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Partisans: Marriage, Politics and Betrayal among the New York Intellectuals

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From the Depression era of the 1930s through the Vietnam War of the 1960s, a generation of "public intellectuals" thrived in America. They were poets, novelists, critics, and commentators who were also friends, rivals, spouses, and lovers. Their personal relationships were as passionate as their writing. In their poems, novels, and essays they debated one another while producing work that was brilliant and often controversial. Among them are such influential writers as Mary McCarthy, Edmund Wilson, Robert Lowell,...
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Photos New York 2000 Hard Cover in Dust Jacket First Edition New/New 6-1/2 x 10 x 1-1/4" 0684815656 2000 First Edition Hardcover book in DJ...BRAND NEW from 2000 ... publisher...Never opened, Never owned...small dot top edge...Jacket protected in New non-stick clear mylar sleeve...Gift Giving quality...320 pages...illustrated with 8 pages of glossy B&W photographs...Superb evocation of New York intellectual life over 3 decades...From the Depression era of the 1930s through the Vietnam war era of the 1960s...a generation of public intellectuals thrived in America...Poets, novelists, critics, commentators...also friends, rivals, spouses and lovers...people like Mary McCarthy, Edmund Wilson, Robert Lowell, Elizabeth Hardwick, Hannah Arendt, Allen Tate, Carolyn Gordon, Diana Trilling...' David Laskin writes about the New York intellectuals of the 1930s as if he'd known them--watched them found Partisan Review; drink themselves to blackout night after night; marry, support, divorce, criticize, and betray one another Read more Show Less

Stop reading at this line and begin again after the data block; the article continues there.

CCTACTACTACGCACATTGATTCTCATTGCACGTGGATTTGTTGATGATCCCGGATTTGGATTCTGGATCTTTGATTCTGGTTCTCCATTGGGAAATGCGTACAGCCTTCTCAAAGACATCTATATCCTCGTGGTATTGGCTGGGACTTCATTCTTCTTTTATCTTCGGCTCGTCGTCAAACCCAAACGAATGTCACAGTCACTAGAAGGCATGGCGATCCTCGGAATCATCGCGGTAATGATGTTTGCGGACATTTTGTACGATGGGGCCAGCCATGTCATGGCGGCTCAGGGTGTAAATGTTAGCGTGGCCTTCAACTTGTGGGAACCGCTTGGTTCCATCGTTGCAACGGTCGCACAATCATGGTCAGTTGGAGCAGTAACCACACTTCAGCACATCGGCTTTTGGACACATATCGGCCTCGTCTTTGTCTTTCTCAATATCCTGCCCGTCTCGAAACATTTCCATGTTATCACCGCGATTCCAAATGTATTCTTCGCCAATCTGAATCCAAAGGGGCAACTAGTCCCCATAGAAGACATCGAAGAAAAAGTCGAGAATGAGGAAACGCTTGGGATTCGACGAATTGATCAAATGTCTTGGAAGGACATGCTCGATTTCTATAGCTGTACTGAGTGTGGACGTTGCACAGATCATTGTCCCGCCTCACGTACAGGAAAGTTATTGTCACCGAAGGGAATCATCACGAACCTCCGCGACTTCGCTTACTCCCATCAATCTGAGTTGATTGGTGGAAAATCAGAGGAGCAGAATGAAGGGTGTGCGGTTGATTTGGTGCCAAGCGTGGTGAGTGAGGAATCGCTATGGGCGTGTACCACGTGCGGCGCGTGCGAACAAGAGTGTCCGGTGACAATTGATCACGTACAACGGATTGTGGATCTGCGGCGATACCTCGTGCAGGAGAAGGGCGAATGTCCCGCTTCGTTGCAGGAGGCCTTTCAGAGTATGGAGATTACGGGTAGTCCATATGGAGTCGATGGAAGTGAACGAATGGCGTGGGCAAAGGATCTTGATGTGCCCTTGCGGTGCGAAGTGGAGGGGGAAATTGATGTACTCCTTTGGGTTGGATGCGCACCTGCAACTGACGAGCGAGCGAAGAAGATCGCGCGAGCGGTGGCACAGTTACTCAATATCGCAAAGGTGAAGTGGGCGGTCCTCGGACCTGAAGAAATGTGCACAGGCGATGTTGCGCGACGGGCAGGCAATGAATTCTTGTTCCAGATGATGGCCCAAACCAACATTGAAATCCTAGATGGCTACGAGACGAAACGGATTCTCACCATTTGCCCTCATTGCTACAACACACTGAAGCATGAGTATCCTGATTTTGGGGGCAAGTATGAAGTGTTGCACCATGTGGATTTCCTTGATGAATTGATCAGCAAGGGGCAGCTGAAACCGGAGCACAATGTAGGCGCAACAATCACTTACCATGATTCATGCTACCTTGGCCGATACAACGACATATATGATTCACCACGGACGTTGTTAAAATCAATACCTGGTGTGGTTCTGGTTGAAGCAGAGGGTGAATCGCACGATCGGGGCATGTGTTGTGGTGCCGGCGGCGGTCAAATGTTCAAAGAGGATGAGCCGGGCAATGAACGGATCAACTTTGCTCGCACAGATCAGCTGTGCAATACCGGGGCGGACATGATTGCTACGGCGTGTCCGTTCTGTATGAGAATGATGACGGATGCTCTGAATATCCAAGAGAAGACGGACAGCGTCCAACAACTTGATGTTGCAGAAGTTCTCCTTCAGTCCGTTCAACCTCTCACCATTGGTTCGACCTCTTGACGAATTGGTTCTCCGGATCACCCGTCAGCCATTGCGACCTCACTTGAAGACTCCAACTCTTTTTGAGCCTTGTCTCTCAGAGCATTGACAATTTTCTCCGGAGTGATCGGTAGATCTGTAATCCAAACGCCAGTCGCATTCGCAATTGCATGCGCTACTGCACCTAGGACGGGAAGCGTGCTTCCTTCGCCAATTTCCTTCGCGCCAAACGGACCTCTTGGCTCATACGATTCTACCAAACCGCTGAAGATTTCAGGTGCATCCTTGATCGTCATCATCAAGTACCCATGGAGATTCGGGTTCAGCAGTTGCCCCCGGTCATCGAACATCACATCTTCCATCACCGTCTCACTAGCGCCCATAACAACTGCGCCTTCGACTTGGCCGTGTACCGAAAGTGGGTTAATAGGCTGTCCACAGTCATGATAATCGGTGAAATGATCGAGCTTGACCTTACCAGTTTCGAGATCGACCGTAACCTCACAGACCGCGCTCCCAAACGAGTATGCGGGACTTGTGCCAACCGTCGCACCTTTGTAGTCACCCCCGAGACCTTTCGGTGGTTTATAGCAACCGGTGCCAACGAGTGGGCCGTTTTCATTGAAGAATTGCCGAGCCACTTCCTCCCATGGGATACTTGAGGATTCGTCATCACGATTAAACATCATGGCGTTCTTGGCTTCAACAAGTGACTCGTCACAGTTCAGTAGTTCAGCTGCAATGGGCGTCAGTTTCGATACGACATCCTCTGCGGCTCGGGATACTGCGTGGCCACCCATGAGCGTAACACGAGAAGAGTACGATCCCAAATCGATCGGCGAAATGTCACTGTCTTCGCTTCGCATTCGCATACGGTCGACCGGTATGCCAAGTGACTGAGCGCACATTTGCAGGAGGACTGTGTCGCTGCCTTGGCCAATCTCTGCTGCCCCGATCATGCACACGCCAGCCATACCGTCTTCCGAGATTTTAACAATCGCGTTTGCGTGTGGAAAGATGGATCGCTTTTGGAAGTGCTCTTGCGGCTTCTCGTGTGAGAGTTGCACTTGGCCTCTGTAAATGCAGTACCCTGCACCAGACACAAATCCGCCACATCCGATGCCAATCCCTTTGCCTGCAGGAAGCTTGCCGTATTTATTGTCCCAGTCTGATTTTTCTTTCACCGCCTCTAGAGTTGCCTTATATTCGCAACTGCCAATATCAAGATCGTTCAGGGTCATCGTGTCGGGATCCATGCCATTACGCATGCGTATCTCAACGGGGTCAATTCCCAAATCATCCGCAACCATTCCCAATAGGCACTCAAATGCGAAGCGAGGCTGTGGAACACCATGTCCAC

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Overview

From the Depression era of the 1930s through the Vietnam War of the 1960s, a generation of "public intellectuals" thrived in America. They were poets, novelists, critics, and commentators who were also friends, rivals, spouses, and lovers. Their personal relationships were as passionate as their writing. In their poems, novels, and essays they debated one another while producing work that was brilliant and often controversial. Among them are such influential writers as Mary McCarthy, Edmund Wilson, Robert Lowell, Elizabeth Hardwick, and Hannah Arendt.

"We were not gentlemen -- or ladies," observed William Phillips, former editor of the Partisan Review, the house organ of the group. "We had strong egos." While the pages of Partisan Review were a forum for political and intellectual controversy, its offices were a hotbed of gossip, intrigue, back-stabbing, and sex. Possessed of enormous ambition, talent, and appetite, the PR circle was an intense, self-enclosed society where creative energy often gave way to self-destructive impulses, alcoholism, and adultery. For women of talent, beauty, and ambition, this literary circle offered unprecedented professional opportunity but also exacted a terrible emotional price.